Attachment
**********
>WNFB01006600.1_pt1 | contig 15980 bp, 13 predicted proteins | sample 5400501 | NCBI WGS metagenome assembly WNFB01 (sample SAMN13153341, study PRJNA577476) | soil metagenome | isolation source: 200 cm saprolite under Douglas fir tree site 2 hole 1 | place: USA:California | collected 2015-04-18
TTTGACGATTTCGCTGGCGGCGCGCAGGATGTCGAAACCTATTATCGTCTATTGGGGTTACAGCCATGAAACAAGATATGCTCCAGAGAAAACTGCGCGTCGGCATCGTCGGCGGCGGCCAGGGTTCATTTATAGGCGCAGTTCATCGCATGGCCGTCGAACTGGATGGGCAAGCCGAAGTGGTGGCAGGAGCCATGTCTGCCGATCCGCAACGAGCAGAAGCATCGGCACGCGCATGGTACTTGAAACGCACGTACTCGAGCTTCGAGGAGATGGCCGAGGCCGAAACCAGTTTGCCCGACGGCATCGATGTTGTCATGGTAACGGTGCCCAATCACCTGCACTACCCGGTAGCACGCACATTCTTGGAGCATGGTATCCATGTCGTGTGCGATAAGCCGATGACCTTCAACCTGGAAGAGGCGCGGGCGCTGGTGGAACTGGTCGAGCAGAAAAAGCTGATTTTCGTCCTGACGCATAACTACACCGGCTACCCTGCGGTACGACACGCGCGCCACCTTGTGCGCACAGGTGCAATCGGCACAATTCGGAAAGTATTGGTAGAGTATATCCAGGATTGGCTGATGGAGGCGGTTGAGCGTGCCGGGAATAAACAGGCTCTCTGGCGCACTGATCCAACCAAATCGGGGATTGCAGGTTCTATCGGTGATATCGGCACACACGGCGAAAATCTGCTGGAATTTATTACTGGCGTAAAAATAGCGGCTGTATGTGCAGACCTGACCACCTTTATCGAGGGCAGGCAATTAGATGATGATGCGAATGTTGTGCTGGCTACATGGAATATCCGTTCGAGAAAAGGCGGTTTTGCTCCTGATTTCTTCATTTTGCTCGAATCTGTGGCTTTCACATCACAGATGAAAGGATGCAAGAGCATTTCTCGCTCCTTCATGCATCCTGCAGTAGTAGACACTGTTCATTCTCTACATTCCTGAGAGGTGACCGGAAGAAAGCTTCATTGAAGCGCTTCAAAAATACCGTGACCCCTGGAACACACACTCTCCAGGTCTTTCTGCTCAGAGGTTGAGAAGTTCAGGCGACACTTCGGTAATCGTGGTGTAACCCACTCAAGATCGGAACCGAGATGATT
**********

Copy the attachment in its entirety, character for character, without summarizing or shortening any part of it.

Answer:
>WNFB01006600.1_pt1 | contig 15980 bp, 13 predicted proteins | sample 5400501 | NCBI WGS metagenome assembly WNFB01 (sample SAMN13153341, study PRJNA577476) | soil metagenome | isolation source: 200 cm saprolite under Douglas fir tree site 2 hole 1 | place: USA:California | collected 2015-04-18
TTTGACGATTTCGCTGGCGGCGCGCAGGATGTCGAAACCTATTATCGTCTATTGGGGTTACAGCCATGAAACAAGATATGCTCCAGAGAAAACTGCGCGTCGGCATCGTCGGCGGCGGCCAGGGTTCATTTATAGGCGCAGTTCATCGCATGGCCGTCGAACTGGATGGGCAAGCCGAAGTGGTGGCAGGAGCCATGTCTGCCGATCCGCAACGAGCAGAAGCATCGGCACGCGCATGGTACTTGAAACGCACGTACTCGAGCTTCGAGGAGATGGCCGAGGCCGAAACCAGTTTGCCCGACGGCATCGATGTTGTCATGGTAACGGTGCCCAATCACCTGCACTACCCGGTAGCACGCACATTCTTGGAGCATGGTATCCATGTCGTGTGCGATAAGCCGATGACCTTCAACCTGGAAGAGGCGCGGGCGCTGGTGGAACTGGTCGAGCAGAAAAAGCTGATTTTCGTCCTGACGCATAACTACACCGGCTACCCTGCGGTACGACACGCGCGCCACCTTGTGCGCACAGGTGCAATCGGCACAATTCGGAAAGTATTGGTAGAGTATATCCAGGATTGGCTGATGGAGGCGGTTGAGCGTGCCGGGAATAAACAGGCTCTCTGGCGCACTGATCCAACCAAATCGGGGATTGCAGGTTCTATCGGTGATATCGGCACACACGGCGAAAATCTGCTGGAATTTATTACTGGCGTAAAAATAGCGGCTGTATGTGCAGACCTGACCACCTTTATCGAGGGCAGGCAATTAGATGATGATGCGAATGTTGTGCTGGCTACATGGAATATCCGTTCGAGAAAAGGCGGTTTTGCTCCTGATTTCTTCATTTTGCTCGAATCTGTGGCTTTCACATCACAGATGAAAGGATGCAAGAGCATTTCTCGCTCCTTCATGCATCCTGCAGTAGTAGACACTGTTCATTCTCTACATTCCTGAGAGGTGACCGGAAGAAAGCTTCATTGAAGCGCTTCAAAAATACCGTGACCCCTGGAACACACACTCTCCAGGTCTTTCTGCTCAGAGGTTGAGAAGTTCAGGCGACACTTCGGTAATCGTGGTGTAACCCACTCAAGATCGGAACCGAGATGATT